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Fresh pasta is one of my favorite things to make. It’s relatively simple, but it takes a little practice. It’s one of those things you have to get a feel for… but a pasta machine definitely makes it easier. For a long time, I rolled pasta by hand (I know…), but I finally got a machine!

I use this Marcato Atlas 150 pasta machine. It’s the same one we used when I taught classes at Bellina Alimentari. It’s Italian and it runs around $60-$70 on Amazon. It has a hand crank, so I still feel like it’s a relatively manual process (in a good way!), but it definitely saves time over hand rolling. This model comes with an attachment to cut the pasta sheets into spaghetti and fettuccine. The pasta attachment for Kitchenaid mixers is a great option, too, but pricier. 

You don’t really need any other special equipment, but I do recommend a digital kitchen scale. I use it for tons of things because weighing ingredients is much more precise than measuring by volume. I’ve had this same one for 10 years, and it cost around $20, so that’s a $2 per year… 

A note about ingredients: as with all things–but especially simple things–better ingredients usually mean a better result. Good eggs are ideal, though any will do. Some recipes call for extra yolks, but I prefer using whole eggs for ease and preventing waste. I personally like to make my pasta with a mix of Italian “00” (double zero) flour and all purpose flour, but you can certainly make it with just a bag of store brand AP flour. Some folks like to use semolina in their dough, but I usually find the end product to be a bit tougher than I’d like. Don’t worry too much about the different schools of thought on pasta recipes. Unless that’s your thing, then research away!

Once you’ve made your pasta dough, you can use the sheets of pasta for lasagna or a filled pasta, or cut it into noodles. Some machines have cutting attachments, but you can also hand-cut noodles very easily. Lots of options! And then the possibilities for sauce are nearly endless.

So, let’s get started!

Yield: 3-4 servings

Ingredients:

100 g all purpose flour

100 g “00” flour

100 g egg (2 large eggs)

Semolina for dusting

Combine the flours. Make a well in the middle of the flour (either in a bowl or on a clean counter). Add the eggs in the well, break the yolks and lightly beat them with a fork or your fingers. If the eggs don’t weigh 100g, you might need to add a tiny bit of water. Slowly incorporate the flour into the eggs until most of the flour is moistened. 

If using a bowl, dump dough onto a clean counter. Start to press together the dough with your hands, incorporating the remaining flour. Using the heels of your hands, knead the dough by pressing it out away from you. Fold dough over on itself, turn 90 degrees, and repeat. Continue kneading until the dough forms a somewhat smooth ball. If the dough is really tough, wrap it in plastic wrap and let it rest for 15+ minutes to let the gluten relax.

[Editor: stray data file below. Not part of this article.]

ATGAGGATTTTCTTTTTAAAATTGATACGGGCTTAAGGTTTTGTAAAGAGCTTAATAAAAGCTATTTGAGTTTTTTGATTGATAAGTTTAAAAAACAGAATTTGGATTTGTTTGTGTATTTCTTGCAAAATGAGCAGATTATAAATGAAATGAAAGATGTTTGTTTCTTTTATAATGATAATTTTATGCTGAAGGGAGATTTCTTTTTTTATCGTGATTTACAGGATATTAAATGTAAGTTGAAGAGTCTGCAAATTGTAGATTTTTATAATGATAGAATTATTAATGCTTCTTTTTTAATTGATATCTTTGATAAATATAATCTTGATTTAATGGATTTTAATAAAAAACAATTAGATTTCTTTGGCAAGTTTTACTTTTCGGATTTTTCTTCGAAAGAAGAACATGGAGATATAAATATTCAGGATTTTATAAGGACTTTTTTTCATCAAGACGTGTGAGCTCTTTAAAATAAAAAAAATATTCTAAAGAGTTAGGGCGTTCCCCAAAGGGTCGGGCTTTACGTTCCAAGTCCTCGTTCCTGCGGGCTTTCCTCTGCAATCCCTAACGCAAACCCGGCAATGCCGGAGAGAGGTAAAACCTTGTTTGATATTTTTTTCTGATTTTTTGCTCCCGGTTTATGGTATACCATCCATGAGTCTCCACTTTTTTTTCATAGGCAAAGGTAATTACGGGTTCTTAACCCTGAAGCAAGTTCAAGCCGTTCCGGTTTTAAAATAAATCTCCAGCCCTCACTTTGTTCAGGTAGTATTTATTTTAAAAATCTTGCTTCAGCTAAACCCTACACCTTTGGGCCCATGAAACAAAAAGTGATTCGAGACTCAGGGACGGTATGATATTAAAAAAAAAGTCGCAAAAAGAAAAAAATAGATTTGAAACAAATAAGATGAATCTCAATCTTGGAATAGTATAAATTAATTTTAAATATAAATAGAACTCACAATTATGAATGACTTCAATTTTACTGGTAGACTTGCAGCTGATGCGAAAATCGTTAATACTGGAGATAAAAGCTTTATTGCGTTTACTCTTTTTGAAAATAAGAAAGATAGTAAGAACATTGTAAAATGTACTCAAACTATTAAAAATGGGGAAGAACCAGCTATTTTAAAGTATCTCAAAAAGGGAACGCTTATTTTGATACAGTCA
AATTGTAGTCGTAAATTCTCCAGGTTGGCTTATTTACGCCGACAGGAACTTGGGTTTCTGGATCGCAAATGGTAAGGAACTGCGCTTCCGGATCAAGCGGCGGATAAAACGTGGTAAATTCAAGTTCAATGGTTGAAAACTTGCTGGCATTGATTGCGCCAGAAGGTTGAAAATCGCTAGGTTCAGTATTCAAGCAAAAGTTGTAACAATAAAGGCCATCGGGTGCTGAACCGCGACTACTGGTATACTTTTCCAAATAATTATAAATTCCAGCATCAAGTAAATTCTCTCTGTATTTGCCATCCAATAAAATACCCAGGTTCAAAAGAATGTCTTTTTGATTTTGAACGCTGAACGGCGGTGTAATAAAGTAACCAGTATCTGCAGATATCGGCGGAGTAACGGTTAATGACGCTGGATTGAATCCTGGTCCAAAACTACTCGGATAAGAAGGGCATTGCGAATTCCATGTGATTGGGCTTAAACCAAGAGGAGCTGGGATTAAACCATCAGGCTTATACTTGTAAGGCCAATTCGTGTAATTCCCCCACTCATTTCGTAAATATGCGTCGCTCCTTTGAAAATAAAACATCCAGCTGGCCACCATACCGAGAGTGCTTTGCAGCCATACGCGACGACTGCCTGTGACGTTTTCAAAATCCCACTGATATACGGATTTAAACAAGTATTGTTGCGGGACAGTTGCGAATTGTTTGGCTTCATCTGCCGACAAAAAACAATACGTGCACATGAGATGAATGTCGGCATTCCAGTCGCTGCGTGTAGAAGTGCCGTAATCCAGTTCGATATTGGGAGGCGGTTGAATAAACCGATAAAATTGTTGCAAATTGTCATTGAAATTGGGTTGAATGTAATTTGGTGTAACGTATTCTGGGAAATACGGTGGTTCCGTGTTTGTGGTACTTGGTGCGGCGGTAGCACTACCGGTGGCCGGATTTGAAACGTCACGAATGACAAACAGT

Cut the dough ball in half. Cover half and set aside. Flatten the unwrapped half as best you can with your hands or a rolling pin. Set pasta machine on the widest setting (usually “0”). Pass dough through the press–it’ll probably be pretty ugly. Fold it in half and pass it through again at the widest setting. Repeat until you have a smooth, fairly uniform band of pasta. (This process of pressing and folding also helps knead the dough, so no worries if you’re not an expert dough kneader!)

Adjust the pasta machine to one setting narrower (“1” on mine), and pass the pasta through. Repeat, adjusting the machine only one setting each time, until you reach your desired thickness. I typically go to “5” on my machine for noodles. If you’re making a stuffed pasta, you might want it slightly thinner. 

When you’re satisfied with your sheet of pasta, sprinkle it with semolina to keep it from sticking, fold over a couple times, and set aside. Repeat the process with the remaining half of the dough ball.

To cut the sheets into noodles, start by folding the semolina-dusted sheets into the desired noodle length. Cut off the folded ends to form even sheets of pasta. Either pass the sheets one at a time through a pasta machine’s noodle attachment, or fold the dough over a couple more times and hand cut noodles with a knife. 

At this point, you can cook the pasta right away, air dry it on a pasta rack, or wrap it to refrigerate/freeze for later (a day or two in the fridge, longer in the freezer). 

To cook fresh pasta, bring a large pot of water to boil. The pot should be big enough that the pasta has room to move around while cooking. Generously salt the water–more along the lines of a few tablespoons of salt rather than a pinch. “It should taste like the sea,” the Italians say (supposedly…). Gently separate the pasta noodles before adding them to the water to make sure they aren’t sticking together. Add them to the boiling water and give it a stir to keep them from sticking to the bottom. Cook for 3-4 minutes; the pasta should float to the top. 

Strain the cooked pasta, reserving some of the starchy cooking water for your sauce (it helps the sauce bind to the pasta). Either add the strained pasta to your warm sauce right away, or rinse it with cold water (to stop it from cooking more) and toss with oil to keep the noodles from sticking.

Now’s your chance to go wild with sauces and additions. Some of my go-to easy sauces are:

  • Browned butter with garlic and lemon juice
  • Pesto (adding some of that reserved cooking liquid really helps!!)
  • Olive oil, fresh basil, and parmesan 
  • Cherry tomatoes burst in hot oil with garlic and a splash of white wine

But obviously you can use your fresh pasta in just about any recipe. Buon appetito!


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